|Posted on Wednesday, March 08, 2006 - 12:19 am: |
Please use this thread for anything loosely concerned with things Nemonymous or literary experiments of *any* sort. Publication-on-Reading below.
My 1998-published (1984-written) novella AGRA ASKA is now on the internet for "publication-on-reading" purposes.
Please link from first paragraph here:
Read what Simon Clark, Rhys Hughes, Tim Lebbon, Peter Tennant and others said about 'Agra Aska' in 1998 here:
Does anyone have any thoughts about my 'publication-on-reading' idea. One person has already created a bespoke book version of my first novel 'The Hawler' for himself (with artwork!) and asked me to sign one of the copies. Another is in the process of doing this.
I am pleased to announce a dedicated supply of free sample copies of 'Nemonymous Five' anthology for BFS members who have not read its stories and wish to consider them for BFS awards.
Simply please send your address to me at: firstname.lastname@example.org
all the best, des
|Posted on Wednesday, March 08, 2006 - 08:19 am: |
Nemonymous was in itself a literary experiment (as was its late-labelling (world's first anonymous anthology), blank story, the blank cover, the permanenty anonymous Emmanuel Escobada, cross between anthology and mag (megazanthus), the submission procedures etc.) but it ultimately failed despite evoking some very interesting reader reactions.
Why did it fail? Human nature. Bad distibution/marketing.
|Posted on Wednesday, March 08, 2006 - 08:50 am: |
Someone told me once (and I argued against him), that Nemonymous was trying these experiments in the wrong place - because genre fiction was essentially conservative.
|Posted on Thursday, April 27, 2006 - 02:21 am: |
O.G. Donde-Vega wrote that, with the technology available, there was no excuse not to be professional when publishing fiction. The fiction market was incredibly crowded because of this technology and the potentiality given by simply being protagonists on the Internet. Every one who wanted to be a writer became a writer. All three million in UK alone, probably! It became simply a question of getting your stuff read. No necessary advantage in having your stuff published traditionally. It would sink without trace eventually in those crowded seas however good it was. In the main.
Self-publishing - to Donde-Vega - was anathema, always had been. But, of course, that only applied to printed works. For example, he would never have dreamt of including one of his own stories in NEMONYMOUS (a fiction magazine he earlier edited and published).
There seems now to be five ways to publish a novel:
(1) Traditional publisher with all their services of distribution, marketing, review copies sent out etc etc, (either by Print-On-Demand (POD) or traditional printing).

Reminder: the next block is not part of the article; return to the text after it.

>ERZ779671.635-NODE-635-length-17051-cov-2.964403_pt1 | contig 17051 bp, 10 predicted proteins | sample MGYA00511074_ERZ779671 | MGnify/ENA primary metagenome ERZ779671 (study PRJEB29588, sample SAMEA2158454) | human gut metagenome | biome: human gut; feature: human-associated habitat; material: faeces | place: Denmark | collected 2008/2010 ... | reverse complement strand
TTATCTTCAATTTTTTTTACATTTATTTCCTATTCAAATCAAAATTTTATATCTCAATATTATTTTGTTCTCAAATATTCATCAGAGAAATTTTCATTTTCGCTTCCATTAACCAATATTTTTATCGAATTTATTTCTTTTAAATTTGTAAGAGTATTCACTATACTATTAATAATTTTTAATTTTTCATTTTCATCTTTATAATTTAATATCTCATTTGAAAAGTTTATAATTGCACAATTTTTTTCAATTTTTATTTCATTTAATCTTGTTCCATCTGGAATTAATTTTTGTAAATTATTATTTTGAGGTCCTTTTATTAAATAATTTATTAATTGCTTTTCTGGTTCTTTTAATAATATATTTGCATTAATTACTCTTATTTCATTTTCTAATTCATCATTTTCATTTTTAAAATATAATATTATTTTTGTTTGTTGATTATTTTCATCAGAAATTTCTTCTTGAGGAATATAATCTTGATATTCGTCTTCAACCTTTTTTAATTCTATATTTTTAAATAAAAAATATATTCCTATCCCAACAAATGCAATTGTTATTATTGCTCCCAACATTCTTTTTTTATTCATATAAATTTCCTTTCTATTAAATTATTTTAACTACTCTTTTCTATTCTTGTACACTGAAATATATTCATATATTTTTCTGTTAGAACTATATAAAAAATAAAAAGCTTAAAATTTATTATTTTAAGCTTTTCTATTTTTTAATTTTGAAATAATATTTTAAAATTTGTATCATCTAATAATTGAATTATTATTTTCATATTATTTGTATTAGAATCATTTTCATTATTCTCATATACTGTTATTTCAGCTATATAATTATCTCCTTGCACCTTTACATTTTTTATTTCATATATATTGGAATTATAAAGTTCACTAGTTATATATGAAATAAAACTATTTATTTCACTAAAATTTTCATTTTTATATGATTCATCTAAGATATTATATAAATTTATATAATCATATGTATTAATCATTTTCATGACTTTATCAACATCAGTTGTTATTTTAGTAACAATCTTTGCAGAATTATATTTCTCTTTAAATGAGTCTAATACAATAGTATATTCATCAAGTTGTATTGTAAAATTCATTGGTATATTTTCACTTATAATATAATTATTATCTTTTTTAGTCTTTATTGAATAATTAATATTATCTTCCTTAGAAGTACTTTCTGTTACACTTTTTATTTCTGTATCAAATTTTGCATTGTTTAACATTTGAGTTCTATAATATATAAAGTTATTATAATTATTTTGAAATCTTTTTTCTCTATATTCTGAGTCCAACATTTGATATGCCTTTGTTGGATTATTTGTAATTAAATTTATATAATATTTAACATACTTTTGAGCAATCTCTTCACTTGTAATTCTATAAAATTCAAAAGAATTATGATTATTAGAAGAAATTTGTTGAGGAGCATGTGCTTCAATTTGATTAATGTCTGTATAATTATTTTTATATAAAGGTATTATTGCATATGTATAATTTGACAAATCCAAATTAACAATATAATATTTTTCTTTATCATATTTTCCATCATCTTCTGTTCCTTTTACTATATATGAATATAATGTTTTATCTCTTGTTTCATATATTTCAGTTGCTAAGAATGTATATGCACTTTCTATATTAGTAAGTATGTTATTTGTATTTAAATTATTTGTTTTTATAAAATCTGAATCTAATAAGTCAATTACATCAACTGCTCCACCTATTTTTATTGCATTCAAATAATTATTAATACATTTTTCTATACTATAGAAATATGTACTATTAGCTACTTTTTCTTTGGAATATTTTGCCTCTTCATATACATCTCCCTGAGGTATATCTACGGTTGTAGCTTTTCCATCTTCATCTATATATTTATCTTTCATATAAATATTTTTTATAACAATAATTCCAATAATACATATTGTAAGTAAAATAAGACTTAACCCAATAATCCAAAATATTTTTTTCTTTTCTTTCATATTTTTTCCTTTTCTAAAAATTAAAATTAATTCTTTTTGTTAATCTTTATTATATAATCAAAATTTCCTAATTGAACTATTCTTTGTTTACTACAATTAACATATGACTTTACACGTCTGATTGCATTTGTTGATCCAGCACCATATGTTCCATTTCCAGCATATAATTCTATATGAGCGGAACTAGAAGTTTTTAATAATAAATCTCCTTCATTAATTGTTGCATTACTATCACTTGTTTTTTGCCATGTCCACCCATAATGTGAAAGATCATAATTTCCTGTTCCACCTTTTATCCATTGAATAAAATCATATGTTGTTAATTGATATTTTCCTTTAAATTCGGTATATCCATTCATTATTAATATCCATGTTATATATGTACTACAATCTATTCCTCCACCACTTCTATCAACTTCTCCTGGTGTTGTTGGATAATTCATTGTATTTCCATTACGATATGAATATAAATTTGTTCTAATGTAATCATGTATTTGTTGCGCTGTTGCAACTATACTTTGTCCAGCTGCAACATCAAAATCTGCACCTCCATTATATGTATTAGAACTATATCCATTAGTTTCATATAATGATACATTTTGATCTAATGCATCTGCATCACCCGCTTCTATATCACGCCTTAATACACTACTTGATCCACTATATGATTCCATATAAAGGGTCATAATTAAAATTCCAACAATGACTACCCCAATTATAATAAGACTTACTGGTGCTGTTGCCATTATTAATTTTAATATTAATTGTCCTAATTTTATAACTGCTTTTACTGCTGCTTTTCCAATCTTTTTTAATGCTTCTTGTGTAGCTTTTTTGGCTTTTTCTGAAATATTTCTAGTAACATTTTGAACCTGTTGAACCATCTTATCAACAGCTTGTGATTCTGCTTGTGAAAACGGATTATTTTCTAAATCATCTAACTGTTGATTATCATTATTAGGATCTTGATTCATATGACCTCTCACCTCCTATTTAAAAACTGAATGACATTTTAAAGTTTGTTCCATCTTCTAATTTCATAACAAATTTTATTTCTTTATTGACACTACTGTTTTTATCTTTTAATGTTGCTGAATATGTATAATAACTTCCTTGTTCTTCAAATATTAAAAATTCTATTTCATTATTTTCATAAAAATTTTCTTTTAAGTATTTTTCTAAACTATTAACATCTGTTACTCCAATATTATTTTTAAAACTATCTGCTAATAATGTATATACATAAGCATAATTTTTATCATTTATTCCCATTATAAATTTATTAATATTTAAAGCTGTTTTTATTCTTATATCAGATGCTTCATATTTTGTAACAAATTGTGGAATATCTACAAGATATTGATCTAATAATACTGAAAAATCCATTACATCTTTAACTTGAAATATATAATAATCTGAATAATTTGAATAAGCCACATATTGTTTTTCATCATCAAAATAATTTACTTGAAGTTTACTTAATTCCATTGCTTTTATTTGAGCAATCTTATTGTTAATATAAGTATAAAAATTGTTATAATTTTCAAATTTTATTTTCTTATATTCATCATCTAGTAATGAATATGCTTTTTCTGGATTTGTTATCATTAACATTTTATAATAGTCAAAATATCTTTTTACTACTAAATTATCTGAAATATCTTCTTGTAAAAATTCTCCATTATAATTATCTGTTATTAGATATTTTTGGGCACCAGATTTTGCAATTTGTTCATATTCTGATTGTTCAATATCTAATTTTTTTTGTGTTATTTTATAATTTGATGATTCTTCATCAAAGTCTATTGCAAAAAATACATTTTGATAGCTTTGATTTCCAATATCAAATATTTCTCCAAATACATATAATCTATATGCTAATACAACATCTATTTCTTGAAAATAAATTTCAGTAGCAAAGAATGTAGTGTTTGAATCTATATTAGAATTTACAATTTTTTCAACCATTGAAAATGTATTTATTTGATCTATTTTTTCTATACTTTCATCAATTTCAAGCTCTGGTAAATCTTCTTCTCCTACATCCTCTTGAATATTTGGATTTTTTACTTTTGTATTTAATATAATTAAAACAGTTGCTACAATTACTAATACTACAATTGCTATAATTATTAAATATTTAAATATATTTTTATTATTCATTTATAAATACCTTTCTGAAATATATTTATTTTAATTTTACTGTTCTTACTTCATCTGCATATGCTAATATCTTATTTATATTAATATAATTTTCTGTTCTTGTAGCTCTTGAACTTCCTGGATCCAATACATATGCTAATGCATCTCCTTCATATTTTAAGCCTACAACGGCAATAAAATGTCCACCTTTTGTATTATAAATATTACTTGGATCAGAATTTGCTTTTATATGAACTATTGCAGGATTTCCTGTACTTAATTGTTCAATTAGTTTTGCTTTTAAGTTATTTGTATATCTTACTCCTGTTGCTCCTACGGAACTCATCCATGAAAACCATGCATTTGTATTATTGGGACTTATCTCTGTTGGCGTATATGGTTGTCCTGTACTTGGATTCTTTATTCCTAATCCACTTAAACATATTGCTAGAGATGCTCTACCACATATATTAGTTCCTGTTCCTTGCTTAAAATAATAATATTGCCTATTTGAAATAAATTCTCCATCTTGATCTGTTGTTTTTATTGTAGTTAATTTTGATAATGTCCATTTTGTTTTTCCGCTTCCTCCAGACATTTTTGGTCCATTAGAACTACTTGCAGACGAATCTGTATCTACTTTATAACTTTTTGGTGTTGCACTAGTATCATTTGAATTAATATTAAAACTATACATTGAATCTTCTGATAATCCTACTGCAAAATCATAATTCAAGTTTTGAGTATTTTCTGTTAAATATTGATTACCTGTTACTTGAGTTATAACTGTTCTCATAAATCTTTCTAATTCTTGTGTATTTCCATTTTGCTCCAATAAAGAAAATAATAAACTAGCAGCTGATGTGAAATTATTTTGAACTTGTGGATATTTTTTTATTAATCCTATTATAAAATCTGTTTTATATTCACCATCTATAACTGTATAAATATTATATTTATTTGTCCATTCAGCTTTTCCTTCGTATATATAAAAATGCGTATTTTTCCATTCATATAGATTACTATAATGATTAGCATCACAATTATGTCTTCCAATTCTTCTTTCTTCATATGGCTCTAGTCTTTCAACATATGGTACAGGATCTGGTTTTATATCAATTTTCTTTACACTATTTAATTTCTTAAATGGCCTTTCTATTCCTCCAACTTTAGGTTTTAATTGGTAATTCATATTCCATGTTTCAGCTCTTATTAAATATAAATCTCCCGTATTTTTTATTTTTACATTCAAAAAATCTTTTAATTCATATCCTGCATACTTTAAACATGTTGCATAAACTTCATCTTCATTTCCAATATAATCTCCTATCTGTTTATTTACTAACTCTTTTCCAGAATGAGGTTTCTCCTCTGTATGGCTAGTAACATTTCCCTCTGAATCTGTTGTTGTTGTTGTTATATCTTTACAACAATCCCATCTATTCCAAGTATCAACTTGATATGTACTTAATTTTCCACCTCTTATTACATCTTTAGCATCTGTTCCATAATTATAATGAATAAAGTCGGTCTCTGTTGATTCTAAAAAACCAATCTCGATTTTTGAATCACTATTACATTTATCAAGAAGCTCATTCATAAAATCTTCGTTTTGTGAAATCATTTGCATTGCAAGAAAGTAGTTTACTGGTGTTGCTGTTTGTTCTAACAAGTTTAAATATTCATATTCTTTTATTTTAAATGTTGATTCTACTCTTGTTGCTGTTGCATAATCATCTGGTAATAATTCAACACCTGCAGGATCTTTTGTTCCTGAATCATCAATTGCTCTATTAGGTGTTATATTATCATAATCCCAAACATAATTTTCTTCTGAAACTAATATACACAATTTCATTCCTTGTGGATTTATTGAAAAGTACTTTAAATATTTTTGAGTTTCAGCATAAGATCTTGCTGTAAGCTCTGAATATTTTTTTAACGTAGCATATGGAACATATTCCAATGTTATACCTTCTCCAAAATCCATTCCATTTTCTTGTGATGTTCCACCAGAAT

(2) Publisher who simply prints book and facilitates distribution (usually by POD)
(3) Publisher who asks for money from author to publish it (vanity publishing, either by POD or traditional printing).
(4) Author self-publishes in print with whatever he wants to give to it as publicity impetus etc etc.
(5) Author makes raw text of novel available on-line allowing the reader to decide to 'publish' it by simply reading it there or producing as book for author to sign (or not).
In hindsight (and perhaps sub-consciously), Donde-Vega chose (5) for his first tentative novel (WE ALL LIVE ON A YELLOW CARPET) at the age of 58 (after 20 odd years' activity as a story writer and editor/publisher), because that was the way he did it and it probably read like that (with references to current affairs of the day when he wrote it etc.) and it would never have been written without this method of doing it and he was deeply unsure of the novel as comments on his earlier work did not encourage him to think he should ever write a novel that was publishable traditionally, because of commercial considerations etc. although he did seem to have some facility as an acquired taste for a small coterie of readers. All speculation.
He named his method (5) above as Print-on-Reading (POR) as a method of publishing a novel (not self-publishing although it involves the author making raw text available on-line) - with the knowledge that it had become easier to print and bind things to one's own specification. This could have led to many unique editions of one work - and signed by the author if the logistics of getting the author to sign the hard copy are easy enough.
I shall quote from the introduction to We All Live On A Yellow Carpet by O.G. Donde-Vega (aka Rachel Mildeyes):
"In 'Jonathan Strange & Mr Norrell, it was said that there had been some prejudice against using magic in the wars of those historical times. However, today's magic has become fiction: equally powerful, equally prejudged, equally within the hands of only a few skilled practitioners. And the biggest war is about to be fought using fiction's powers as one of the available weapons.”
Stub Of pencil: Horror literature horrifies, but does it ‘truly’ horrify? A work of fiction, if you touch its words one by one, should literally (as well as literarily) fill you with horror -- an electric shock from one word? A synaptic outburst from another? Just reading the words doesn't seem enough. Incidentally, do the viruses in avian influenza have conscious ‘intent’ to infect the human beings to further their own survival or are they hidebound by the tenets of ‘The Intentional Fallacy’? This and other catalysts are treated in Donde-Vega’s novel.